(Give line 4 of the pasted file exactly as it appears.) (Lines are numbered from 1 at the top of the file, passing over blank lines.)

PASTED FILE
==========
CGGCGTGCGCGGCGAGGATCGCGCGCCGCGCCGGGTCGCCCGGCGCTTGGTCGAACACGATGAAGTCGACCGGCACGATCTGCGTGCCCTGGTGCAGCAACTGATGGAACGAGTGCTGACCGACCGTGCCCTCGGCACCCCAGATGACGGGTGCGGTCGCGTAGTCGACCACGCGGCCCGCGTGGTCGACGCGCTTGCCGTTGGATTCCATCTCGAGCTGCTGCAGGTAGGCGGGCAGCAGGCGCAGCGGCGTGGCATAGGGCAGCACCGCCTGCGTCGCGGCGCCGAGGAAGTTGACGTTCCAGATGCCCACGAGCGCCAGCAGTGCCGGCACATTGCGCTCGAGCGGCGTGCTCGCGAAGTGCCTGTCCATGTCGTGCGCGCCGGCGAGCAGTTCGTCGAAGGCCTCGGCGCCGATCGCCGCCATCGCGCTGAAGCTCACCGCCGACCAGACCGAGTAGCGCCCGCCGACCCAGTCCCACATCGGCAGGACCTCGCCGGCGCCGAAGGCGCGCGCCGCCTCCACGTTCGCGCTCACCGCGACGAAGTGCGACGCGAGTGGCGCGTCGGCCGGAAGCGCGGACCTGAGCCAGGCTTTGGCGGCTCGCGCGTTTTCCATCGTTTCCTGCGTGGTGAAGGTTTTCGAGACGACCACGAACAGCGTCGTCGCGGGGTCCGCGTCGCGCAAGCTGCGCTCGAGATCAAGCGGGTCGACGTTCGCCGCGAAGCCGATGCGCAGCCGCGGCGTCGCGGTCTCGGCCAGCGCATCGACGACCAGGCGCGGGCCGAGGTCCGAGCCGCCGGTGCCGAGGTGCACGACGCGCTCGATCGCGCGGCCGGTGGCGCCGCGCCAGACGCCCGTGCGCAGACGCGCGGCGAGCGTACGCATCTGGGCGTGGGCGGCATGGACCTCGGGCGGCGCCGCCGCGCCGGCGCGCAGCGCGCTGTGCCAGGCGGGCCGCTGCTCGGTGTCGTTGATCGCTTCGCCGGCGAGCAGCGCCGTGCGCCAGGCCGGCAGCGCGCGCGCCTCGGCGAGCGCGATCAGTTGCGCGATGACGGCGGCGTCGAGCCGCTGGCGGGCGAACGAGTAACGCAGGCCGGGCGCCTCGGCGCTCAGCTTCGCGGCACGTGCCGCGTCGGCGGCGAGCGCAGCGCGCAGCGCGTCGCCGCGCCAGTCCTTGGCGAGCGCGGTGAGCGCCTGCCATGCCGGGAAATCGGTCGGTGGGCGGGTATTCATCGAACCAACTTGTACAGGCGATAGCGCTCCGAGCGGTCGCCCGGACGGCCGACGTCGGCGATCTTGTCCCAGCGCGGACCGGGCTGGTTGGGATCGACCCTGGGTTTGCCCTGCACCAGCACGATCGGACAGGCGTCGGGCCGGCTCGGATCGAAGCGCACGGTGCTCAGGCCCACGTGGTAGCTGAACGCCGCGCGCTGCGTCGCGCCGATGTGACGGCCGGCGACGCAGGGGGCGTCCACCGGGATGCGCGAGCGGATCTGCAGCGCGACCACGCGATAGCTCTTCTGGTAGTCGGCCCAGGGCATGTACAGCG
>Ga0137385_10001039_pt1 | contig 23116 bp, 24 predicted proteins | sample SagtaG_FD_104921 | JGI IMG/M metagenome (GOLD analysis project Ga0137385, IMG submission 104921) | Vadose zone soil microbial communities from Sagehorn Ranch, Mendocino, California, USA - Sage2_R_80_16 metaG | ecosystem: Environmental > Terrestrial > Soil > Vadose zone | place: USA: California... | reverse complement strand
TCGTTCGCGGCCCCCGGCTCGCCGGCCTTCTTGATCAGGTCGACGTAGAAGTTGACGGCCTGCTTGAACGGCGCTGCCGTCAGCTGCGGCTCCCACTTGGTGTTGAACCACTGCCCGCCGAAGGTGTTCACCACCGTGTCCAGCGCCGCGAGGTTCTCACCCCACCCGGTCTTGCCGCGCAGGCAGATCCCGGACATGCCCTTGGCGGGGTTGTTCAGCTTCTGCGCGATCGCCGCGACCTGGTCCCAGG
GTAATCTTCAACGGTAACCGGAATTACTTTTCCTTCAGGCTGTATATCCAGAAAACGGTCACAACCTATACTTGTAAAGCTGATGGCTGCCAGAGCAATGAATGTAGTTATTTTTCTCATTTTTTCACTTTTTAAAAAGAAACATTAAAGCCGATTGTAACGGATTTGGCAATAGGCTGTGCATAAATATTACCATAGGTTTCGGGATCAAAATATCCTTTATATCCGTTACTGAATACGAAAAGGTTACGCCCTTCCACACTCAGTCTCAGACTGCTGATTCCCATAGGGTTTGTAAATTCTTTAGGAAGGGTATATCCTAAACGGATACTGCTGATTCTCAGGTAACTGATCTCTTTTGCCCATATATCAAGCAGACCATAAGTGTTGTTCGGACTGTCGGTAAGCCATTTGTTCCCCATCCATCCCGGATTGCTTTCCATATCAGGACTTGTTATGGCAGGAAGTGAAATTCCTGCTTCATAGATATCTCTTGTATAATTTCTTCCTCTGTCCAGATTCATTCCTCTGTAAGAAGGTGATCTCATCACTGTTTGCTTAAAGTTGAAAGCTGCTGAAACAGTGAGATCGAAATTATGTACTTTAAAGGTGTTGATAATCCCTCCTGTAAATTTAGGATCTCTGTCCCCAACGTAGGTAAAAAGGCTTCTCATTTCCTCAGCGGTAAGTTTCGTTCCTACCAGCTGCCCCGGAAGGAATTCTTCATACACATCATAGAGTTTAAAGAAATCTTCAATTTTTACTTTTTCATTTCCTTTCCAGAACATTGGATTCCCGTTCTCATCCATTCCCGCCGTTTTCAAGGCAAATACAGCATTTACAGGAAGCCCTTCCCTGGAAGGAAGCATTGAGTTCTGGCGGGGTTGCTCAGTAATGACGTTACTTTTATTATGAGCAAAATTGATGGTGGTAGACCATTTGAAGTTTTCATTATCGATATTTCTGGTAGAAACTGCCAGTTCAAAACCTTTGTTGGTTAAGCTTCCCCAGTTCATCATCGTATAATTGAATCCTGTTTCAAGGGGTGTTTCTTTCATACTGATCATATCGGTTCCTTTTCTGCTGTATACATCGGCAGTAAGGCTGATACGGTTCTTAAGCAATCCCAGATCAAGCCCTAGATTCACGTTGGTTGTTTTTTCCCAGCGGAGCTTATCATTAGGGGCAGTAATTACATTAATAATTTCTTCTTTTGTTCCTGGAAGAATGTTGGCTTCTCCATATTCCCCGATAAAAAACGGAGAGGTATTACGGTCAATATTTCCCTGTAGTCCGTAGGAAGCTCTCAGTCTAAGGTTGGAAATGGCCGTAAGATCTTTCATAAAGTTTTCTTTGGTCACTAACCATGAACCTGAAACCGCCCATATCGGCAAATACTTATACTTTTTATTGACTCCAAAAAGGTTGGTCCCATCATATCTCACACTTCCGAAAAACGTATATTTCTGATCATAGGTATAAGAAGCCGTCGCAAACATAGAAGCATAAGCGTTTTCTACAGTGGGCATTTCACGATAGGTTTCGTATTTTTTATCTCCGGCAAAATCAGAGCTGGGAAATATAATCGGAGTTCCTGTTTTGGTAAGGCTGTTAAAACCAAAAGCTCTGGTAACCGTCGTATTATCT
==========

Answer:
GTAATCTTCAACGGTAACCGGAATTACTTTTCCTTCAGGCTGTATATCCAGAAAACGGTCACAACCTATACTTGTAAAGCTGATGGCTGCCAGAGCAATGAATGTAGTTATTTTTCTCATTTTTTCACTTTTTAAAAAGAAACATTAAAGCCGATTGTAACGGATTTGGCAATAGGCTGTGCATAAATATTACCATAGGTTTCGGGATCAAAATATCCTTTATATCCGTTACTGAATACGAAAAGGTTACGCCCTTCCACACTCAGTCTCAGACTGCTGATTCCCATAGGGTTTGTAAATTCTTTAGGAAGGGTATATCCTAAACGGATACTGCTGATTCTCAGGTAACTGATCTCTTTTGCCCATATATCAAGCAGACCATAAGTGTTGTTCGGACTGTCGGTAAGCCATTTGTTCCCCATCCATCCCGGATTGCTTTCCATATCAGGACTTGTTATGGCAGGAAGTGAAATTCCTGCTTCATAGATATCTCTTGTATAATTTCTTCCTCTGTCCAGATTCATTCCTCTGTAAGAAGGTGATCTCATCACTGTTTGCTTAAAGTTGAAAGCTGCTGAAACAGTGAGATCGAAATTATGTACTTTAAAGGTGTTGATAATCCCTCCTGTAAATTTAGGATCTCTGTCCCCAACGTAGGTAAAAAGGCTTCTCATTTCCTCAGCGGTAAGTTTCGTTCCTACCAGCTGCCCCGGAAGGAATTCTTCATACACATCATAGAGTTTAAAGAAATCTTCAATTTTTACTTTTTCATTTCCTTTCCAGAACATTGGATTCCCGTTCTCATCCATTCCCGCCGTTTTCAAGGCAAATACAGCATTTACAGGAAGCCCTTCCCTGGAAGGAAGCATTGAGTTCTGGCGGGGTTGCTCAGTAATGACGTTACTTTTATTATGAGCAAAATTGATGGTGGTAGACCATTTGAAGTTTTCATTATCGATATTTCTGGTAGAAACTGCCAGTTCAAAACCTTTGTTGGTTAAGCTTCCCCAGTTCATCATCGTATAATTGAATCCTGTTTCAAGGGGTGTTTCTTTCATACTGATCATATCGGTTCCTTTTCTGCTGTATACATCGGCAGTAAGGCTGATACGGTTCTTAAGCAATCCCAGATCAAGCCCTAGATTCACGTTGGTTGTTTTTTCCCAGCGGAGCTTATCATTAGGGGCAGTAATTACATTAATAATTTCTTCTTTTGTTCCTGGAAGAATGTTGGCTTCTCCATATTCCCCGATAAAAAACGGAGAGGTATTACGGTCAATATTTCCCTGTAGTCCGTAGGAAGCTCTCAGTCTAAGGTTGGAAATGGCCGTAAGATCTTTCATAAAGTTTTCTTTGGTCACTAACCATGAACCTGAAACCGCCCATATCGGCAAATACTTATACTTTTTATTGACTCCAAAAAGGTTGGTCCCATCATATCTCACACTTCCGAAAAACGTATATTTCTGATCATAGGTATAAGAAGCCGTCGCAAACATAGAAGCATAAGCGTTTTCTACAGTGGGCATTTCACGATAGGTTTCGTATTTTTTATCTCCGGCAAAATCAGAGCTGGGAAATATAATCGGAGTTCCTGTTTTGGTAAGGCTGTTAAAACCAAAAGCTCTGGTAACCGTCGTATTATCT